Wall Street sentiment quickly shifted Thursday and Friday. After November retail sales data from the U.S. Census Bureau and a Federal Reserve System report on industrial production were released Thursday morning, a two-day stock market plunge ensued.
The two bad economic data surprises came after the Federal Reserve Board chair, Jerome Powell, said at a press conference on Wednesday that policymakers had voted at their December 13-14 meeting to raise the central bank’s lending rate by a half-point.
It was the Federal Reserve Bank seventh interest rate hikes in the last 10 months. “We think that we'll have to maintain a restrictive stance of policy for some time,” Mr. Powell said at the 45-minute press conference. “Historical experience cautions strongly against prematurely loosening policy.”
Wall Street initially reacted positively Wednesday after the Fed chair’s remarks. That changed on Thursday.
November retail sales, excluding gasoline, increased by +6.4% in the 12 months through November. However, after inflation, as measured by the consumer price increase index, retail sales were only up four-tenths of 1%. Eighty-eight percent of retail sales are goods, as opposed to services, and retail sales drive 30% of total U.S. gross domestic product. Meanwhile, U.S. industrial production declined by two-tenths of 1% in November, and manufacturing output decreased six-tenths of 1%.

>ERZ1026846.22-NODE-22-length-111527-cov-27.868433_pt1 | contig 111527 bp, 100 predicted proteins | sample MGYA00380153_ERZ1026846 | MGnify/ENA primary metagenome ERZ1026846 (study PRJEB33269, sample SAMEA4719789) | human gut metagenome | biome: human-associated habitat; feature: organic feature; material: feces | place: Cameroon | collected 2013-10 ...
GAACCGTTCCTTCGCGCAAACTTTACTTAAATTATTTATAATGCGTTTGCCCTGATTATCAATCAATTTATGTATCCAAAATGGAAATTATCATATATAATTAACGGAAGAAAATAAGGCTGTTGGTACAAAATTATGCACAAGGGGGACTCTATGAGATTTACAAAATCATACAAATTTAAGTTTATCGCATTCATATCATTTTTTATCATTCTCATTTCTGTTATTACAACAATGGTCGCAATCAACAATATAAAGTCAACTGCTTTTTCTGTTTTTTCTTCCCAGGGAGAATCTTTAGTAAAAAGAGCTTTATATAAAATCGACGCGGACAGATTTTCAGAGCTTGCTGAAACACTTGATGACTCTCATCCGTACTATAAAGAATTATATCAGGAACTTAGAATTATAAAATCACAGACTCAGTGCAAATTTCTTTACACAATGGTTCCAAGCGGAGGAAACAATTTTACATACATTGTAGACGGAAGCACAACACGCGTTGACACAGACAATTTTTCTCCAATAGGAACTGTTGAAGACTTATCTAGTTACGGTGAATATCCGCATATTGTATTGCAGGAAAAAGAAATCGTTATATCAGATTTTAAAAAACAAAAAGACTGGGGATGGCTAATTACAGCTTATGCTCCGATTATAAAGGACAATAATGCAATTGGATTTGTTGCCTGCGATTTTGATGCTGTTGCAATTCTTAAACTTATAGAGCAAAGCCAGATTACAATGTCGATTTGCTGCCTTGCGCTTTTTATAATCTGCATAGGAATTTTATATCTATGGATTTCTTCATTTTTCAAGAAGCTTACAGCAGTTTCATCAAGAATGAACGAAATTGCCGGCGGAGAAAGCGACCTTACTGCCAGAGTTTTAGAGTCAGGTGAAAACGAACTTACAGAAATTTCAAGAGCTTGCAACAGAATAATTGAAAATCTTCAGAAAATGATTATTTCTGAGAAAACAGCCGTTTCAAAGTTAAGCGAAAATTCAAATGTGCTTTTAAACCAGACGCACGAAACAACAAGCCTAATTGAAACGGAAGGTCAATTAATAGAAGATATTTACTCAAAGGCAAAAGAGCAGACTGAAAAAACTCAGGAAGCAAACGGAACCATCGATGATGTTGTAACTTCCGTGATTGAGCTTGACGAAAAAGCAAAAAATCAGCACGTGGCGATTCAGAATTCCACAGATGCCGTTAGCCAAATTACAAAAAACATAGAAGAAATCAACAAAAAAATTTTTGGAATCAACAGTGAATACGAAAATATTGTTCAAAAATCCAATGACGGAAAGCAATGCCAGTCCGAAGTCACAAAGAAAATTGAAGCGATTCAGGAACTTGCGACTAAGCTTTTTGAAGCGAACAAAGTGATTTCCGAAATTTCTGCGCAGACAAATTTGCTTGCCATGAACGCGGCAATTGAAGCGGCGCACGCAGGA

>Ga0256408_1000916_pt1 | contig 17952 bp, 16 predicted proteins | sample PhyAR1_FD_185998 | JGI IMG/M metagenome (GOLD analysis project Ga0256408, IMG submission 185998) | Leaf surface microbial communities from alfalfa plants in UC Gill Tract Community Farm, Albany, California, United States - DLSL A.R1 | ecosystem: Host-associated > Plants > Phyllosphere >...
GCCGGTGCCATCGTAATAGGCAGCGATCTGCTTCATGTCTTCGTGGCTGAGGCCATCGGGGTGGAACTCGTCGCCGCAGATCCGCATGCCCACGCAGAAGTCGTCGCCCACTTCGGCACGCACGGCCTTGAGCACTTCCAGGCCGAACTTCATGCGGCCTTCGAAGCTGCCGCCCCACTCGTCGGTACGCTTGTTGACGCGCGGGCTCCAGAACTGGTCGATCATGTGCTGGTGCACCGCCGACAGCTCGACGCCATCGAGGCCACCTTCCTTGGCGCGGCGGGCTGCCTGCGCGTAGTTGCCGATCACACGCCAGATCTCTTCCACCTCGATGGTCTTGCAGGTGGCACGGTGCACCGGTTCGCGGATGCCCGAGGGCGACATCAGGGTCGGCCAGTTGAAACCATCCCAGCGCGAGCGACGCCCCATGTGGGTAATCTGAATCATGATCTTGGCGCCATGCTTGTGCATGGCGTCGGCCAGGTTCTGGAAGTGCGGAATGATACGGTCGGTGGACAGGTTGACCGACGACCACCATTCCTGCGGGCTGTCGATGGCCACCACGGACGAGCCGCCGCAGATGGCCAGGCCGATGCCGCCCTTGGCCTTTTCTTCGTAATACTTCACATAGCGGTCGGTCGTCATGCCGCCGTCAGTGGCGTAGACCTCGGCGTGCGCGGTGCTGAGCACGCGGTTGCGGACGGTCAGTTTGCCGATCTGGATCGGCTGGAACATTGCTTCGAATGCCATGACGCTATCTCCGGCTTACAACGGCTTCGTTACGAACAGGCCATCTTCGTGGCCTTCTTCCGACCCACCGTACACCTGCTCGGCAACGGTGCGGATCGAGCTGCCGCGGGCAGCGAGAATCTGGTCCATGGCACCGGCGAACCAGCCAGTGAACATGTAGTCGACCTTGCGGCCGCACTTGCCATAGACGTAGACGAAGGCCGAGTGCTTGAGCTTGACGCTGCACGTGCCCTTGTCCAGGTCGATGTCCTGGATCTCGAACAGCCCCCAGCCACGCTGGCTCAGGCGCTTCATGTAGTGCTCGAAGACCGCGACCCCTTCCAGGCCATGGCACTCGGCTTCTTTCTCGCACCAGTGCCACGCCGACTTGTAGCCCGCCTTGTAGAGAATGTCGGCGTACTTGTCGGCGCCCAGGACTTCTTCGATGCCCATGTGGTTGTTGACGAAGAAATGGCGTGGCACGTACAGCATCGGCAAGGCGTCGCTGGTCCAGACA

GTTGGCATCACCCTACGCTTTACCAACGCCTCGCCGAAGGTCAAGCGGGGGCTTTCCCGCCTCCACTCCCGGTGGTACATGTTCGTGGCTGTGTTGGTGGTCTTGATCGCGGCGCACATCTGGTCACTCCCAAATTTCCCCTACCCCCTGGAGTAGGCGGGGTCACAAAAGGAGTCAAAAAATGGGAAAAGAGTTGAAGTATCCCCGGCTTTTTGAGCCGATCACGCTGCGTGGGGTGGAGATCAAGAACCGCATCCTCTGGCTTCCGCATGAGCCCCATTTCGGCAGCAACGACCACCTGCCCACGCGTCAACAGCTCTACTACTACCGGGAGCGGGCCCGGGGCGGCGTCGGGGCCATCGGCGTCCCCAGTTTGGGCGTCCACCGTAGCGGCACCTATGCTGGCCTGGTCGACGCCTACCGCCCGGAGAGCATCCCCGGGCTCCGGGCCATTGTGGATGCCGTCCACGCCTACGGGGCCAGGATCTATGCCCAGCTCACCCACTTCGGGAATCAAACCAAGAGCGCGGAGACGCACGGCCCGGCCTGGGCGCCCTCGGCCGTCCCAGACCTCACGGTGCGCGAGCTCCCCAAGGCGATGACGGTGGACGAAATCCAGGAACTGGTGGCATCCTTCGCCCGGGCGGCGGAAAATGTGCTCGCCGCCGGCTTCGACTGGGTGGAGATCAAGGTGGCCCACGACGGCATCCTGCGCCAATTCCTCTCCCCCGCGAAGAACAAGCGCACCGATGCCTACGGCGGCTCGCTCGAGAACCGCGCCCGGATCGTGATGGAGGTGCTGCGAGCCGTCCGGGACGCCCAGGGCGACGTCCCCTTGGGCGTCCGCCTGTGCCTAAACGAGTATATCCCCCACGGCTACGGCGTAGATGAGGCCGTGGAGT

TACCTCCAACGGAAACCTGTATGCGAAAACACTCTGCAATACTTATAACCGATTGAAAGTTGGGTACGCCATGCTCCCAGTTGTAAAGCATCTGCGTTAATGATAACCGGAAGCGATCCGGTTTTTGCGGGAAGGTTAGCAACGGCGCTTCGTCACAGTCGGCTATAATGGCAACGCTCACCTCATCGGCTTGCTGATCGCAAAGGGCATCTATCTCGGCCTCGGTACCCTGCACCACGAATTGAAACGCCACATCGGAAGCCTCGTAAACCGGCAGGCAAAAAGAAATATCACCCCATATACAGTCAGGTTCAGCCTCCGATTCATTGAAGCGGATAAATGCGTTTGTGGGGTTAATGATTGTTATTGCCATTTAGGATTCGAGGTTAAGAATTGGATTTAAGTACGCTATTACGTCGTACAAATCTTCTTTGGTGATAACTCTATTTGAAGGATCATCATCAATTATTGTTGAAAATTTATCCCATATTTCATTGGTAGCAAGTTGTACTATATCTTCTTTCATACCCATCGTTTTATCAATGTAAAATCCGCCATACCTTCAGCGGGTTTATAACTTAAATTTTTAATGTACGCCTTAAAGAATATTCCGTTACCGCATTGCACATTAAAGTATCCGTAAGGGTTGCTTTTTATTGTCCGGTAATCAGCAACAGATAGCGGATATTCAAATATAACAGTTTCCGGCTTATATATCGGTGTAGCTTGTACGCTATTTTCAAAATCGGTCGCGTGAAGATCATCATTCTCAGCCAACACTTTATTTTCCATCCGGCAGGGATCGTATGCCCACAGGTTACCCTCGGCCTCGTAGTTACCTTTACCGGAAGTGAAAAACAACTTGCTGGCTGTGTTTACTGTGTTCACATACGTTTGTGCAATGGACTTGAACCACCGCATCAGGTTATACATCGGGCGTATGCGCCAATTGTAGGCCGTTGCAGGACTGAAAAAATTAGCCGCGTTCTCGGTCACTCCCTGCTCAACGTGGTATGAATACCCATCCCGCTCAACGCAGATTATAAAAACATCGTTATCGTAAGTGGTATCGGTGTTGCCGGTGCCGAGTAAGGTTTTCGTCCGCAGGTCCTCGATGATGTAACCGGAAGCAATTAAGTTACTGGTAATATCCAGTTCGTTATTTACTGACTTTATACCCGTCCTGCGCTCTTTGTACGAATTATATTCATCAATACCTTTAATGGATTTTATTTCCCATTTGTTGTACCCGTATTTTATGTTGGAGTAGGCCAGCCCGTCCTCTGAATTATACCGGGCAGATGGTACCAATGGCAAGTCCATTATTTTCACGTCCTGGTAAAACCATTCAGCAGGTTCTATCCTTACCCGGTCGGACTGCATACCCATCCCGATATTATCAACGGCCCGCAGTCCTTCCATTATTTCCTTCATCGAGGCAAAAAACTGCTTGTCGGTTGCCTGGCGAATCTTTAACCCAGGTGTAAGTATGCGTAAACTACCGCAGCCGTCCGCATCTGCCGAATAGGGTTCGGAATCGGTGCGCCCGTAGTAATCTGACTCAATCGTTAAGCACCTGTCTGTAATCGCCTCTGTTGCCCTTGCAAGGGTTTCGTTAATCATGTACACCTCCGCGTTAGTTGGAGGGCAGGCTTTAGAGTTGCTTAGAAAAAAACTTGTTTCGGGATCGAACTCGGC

The bad data reports were the proximate cause of the shift in sentiment. They made more Wall Street investors doubt whether the Federal Reserve could engineer a soft landing – tightening monetary policy while causing only a slight recession in 2023 or, possibly, no recession at all.
After falling -2.5% on Thursday, the S&P 500 stock index lost another -1.1% on Friday, closing the week at 3,852.36. Down -2.08% from a week ago, the index is up +72.18% from the March 23, 2020, bear market low and 19.68% lower than its January 3rd all-time high.
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